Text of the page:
Conscience: Miracle of the Moral Law

A crowning achievement of modern man’s cooperation was Neil Armstrong setting foot on the moon on July 21, 1969. Months later, my high school literature class was assigned to read William Goulding’s fiction novel, “Lord of the Flies” (1954), a dismal tale of the failure of civilization over savagery. A group of preadolescent, British schoolboys were stranded on an island in a remote part of the Pacific Ocean. Surviving a crash of their evacuation plane, against the backdrop of a world war, they agreed to have fun, survive, and constantly maintain a signal fire for their future rescue. Things fell apart shortly thereafter. End fighting resulted in the killing of three of their own before being rescued. Goulding’s depiction of the “darkness of the human heart” contrasts with a more recent (2020) article by Rutger Bregman appearing in theguardian.com — The real Lord of the Flies: what happened when six boys were shipwrecked for 15 months. Like their movie counterparts, these six boys had left school (1965) and had become stranded on a remote Pacific island (‘Ata), but these were merely bored and plain misfortunate. Unlike the movie, these boys cooperated and physically thrived until their signal fire brought about their rescue. Two different scenarios depicted human conscience and moral law with different outcomes. But, “what does Scripture say” (Romans 4:3 NIV) about moral law and conscience?

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Judgment: Miracle of the Flood

No doubt much of the public fascination over the possibility of an Extinction Level Event (ELE) has come from a Cold War consciousness of the risk of thermonuclear holocaust, as well as, the scar of a comet or asteroid strike off Mexico’s Yucatan Peninsula; but, all of that pales by comparison to the worldwide flood of epoch proportions described by Moses in Genesis. “God said to Noah, I am going to put an end to all people, for the earth is filled with violence because of them. I am surely going to destroy both them and the earth” (Genesis 6:13 NIV).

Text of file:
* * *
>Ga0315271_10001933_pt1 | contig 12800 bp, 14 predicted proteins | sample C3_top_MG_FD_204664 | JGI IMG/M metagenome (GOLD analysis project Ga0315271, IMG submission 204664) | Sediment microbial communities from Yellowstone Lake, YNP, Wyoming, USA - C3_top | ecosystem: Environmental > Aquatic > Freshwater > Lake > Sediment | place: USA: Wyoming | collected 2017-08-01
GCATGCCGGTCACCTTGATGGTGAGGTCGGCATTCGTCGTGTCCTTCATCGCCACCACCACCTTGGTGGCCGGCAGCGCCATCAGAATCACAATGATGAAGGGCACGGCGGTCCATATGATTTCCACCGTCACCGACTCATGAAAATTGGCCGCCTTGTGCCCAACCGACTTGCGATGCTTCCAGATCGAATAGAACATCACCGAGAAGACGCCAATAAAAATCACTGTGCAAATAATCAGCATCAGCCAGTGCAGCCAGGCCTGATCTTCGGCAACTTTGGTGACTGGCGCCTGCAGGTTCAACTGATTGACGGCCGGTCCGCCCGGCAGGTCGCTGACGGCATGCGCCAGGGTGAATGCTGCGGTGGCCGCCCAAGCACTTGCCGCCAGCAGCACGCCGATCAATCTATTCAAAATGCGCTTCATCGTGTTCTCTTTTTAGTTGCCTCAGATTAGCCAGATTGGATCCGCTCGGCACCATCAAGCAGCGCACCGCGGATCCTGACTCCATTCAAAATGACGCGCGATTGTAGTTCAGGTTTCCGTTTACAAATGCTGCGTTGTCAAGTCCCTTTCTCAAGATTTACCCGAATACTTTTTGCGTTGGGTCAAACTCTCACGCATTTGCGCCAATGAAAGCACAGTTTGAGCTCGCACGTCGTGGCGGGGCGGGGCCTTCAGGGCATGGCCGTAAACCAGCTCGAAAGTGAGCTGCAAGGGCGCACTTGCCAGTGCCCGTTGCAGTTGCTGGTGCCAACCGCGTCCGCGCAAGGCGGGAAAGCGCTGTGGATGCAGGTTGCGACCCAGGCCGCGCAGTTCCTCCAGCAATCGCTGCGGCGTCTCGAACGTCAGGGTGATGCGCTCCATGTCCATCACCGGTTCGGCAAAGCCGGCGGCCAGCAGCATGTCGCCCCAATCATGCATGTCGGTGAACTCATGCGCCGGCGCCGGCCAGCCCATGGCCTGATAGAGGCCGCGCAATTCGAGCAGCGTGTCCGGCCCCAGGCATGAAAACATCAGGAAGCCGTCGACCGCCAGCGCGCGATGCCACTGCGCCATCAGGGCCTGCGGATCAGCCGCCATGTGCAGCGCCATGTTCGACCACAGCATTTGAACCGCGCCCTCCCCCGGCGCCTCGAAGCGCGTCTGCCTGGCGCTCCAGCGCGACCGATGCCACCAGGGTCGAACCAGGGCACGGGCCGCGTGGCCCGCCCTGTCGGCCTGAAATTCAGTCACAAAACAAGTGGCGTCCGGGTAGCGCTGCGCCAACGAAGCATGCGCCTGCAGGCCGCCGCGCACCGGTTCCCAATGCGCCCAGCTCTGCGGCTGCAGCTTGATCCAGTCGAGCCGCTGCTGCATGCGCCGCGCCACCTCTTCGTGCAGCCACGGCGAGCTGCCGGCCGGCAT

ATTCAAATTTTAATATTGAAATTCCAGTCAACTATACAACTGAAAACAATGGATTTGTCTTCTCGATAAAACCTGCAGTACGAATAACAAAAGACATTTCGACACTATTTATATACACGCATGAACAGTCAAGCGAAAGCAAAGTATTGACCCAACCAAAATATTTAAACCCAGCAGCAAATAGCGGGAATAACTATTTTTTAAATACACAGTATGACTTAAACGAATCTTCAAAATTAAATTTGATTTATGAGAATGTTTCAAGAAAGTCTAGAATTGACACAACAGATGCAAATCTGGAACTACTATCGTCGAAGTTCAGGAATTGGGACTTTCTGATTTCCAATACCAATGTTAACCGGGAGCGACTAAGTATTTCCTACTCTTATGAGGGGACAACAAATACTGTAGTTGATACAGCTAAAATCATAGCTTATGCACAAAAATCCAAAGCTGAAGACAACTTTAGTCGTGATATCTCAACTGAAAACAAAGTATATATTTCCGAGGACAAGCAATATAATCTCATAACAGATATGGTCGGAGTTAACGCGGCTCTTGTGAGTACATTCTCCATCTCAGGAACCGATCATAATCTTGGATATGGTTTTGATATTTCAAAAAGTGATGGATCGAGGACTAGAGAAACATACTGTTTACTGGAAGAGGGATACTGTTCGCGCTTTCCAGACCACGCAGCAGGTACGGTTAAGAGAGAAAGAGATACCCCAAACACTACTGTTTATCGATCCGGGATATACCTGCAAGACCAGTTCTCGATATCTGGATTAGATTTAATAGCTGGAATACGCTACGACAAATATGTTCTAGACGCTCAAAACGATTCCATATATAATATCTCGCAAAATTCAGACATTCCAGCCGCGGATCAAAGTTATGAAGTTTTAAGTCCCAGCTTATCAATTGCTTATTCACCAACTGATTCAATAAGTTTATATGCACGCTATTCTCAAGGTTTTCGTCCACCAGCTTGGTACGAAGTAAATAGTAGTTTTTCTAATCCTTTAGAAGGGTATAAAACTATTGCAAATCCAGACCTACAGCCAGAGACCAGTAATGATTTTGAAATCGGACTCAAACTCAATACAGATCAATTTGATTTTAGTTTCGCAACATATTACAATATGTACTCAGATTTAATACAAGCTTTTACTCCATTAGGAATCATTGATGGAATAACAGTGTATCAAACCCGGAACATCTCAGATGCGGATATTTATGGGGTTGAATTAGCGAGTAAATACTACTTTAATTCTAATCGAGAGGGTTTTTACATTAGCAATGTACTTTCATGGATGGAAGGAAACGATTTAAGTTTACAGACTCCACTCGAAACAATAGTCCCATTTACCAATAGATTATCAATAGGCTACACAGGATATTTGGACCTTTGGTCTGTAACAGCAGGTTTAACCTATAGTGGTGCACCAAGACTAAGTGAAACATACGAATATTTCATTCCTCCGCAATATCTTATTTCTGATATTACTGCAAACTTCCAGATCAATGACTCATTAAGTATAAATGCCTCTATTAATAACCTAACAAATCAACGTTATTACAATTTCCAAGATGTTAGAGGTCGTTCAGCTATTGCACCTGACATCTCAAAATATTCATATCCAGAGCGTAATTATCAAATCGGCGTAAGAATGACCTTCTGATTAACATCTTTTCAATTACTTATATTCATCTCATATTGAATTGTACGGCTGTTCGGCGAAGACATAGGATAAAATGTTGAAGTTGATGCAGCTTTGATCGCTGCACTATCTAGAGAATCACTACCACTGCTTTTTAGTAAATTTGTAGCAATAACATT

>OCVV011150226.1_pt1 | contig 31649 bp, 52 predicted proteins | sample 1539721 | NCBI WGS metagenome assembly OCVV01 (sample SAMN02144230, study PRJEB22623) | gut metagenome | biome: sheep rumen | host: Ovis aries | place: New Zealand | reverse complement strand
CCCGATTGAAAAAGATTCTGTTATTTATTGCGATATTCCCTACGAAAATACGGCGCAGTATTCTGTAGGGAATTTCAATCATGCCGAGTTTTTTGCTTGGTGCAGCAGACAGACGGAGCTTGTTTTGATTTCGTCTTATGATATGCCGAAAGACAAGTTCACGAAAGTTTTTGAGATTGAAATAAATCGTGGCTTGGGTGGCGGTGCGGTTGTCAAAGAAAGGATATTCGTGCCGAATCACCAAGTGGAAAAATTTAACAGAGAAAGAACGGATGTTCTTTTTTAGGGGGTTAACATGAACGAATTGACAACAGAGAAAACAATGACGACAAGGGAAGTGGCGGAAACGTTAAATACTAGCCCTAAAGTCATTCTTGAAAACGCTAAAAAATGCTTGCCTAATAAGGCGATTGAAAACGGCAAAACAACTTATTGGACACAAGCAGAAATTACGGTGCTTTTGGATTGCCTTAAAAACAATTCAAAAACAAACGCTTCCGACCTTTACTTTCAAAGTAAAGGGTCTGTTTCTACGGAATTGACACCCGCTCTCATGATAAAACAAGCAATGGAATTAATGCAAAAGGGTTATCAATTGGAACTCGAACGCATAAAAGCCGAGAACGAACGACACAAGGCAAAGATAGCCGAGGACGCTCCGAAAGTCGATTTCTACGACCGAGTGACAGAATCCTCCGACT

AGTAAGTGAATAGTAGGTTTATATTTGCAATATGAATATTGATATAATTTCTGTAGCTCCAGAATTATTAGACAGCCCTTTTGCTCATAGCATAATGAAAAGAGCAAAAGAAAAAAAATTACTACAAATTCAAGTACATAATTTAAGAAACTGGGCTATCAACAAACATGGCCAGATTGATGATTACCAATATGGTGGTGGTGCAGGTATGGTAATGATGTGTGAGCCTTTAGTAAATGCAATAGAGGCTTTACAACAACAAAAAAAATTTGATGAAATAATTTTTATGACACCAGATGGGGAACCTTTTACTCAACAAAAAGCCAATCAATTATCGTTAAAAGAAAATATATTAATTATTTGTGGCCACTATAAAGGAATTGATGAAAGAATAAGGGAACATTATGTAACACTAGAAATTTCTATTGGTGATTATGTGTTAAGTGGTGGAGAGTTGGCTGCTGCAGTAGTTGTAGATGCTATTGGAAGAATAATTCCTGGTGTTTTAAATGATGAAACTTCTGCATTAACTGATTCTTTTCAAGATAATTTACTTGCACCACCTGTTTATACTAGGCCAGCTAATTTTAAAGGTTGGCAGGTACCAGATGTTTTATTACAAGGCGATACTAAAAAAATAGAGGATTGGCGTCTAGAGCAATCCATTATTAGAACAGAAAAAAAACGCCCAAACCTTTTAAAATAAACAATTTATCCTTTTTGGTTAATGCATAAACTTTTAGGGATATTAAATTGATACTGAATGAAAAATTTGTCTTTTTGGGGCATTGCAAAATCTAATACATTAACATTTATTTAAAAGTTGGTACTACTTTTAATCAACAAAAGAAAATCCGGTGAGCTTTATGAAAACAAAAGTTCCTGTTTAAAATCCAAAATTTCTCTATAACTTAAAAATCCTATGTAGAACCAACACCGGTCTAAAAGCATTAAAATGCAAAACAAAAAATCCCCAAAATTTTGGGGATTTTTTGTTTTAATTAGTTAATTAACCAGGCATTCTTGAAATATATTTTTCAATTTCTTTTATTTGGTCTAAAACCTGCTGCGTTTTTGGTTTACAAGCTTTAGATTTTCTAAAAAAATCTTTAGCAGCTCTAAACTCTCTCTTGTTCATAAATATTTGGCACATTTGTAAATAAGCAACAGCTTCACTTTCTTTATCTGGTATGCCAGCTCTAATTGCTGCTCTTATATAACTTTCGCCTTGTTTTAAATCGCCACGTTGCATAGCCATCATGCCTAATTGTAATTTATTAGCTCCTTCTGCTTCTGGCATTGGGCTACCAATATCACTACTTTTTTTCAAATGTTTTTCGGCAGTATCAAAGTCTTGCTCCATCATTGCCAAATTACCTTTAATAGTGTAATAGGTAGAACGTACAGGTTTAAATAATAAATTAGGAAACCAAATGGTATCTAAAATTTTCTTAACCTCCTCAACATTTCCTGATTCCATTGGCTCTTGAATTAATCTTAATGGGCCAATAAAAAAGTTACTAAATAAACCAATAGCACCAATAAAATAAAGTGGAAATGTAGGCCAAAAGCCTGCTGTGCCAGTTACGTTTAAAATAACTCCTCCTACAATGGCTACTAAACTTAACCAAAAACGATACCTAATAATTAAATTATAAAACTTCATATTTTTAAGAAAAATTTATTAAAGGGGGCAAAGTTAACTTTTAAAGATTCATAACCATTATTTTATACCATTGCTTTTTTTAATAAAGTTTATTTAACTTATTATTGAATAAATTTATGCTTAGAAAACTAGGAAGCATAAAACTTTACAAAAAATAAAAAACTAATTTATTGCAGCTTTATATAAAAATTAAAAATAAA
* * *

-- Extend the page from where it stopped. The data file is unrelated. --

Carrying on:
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Masterpiece: Miracle of Creation

If creation is the act of producing or causing to exist, and a miracle is an effect or event considered as a work of God, then Creation is a miracle. Creation is the Masterpiece of God. When a magician pulls a rabbit out of a hat (6:36), the audience responds with enthusiastic applause. But, when God creates the universe ex nihilo — out of nothing — the applause stops, and both scientist and theologian begin a forensic discussion of how God did not do it, how Genesis was never intended to be but a figurative story, or how God needed more time and process to accomplish such a feat.

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We Need A Miracle!

The universe is expanding, but energy is running down. Humankind experiences cycles of advancement in knowledge, productivity, and longevity; but continually, cycles of selfishness, greed, and destruction diminish our limited planet. Man’s capacity to build and replenish is far too often outstripped by our tendency to tear down and subjugate. It takes a far greater faith to believe in a natural and growing goodness of humanity to establish justice in the earth than to hope for the supernatural intervention of an infinite God performing miracles in the affairs of humankind. The way I see it, we need a miracle!

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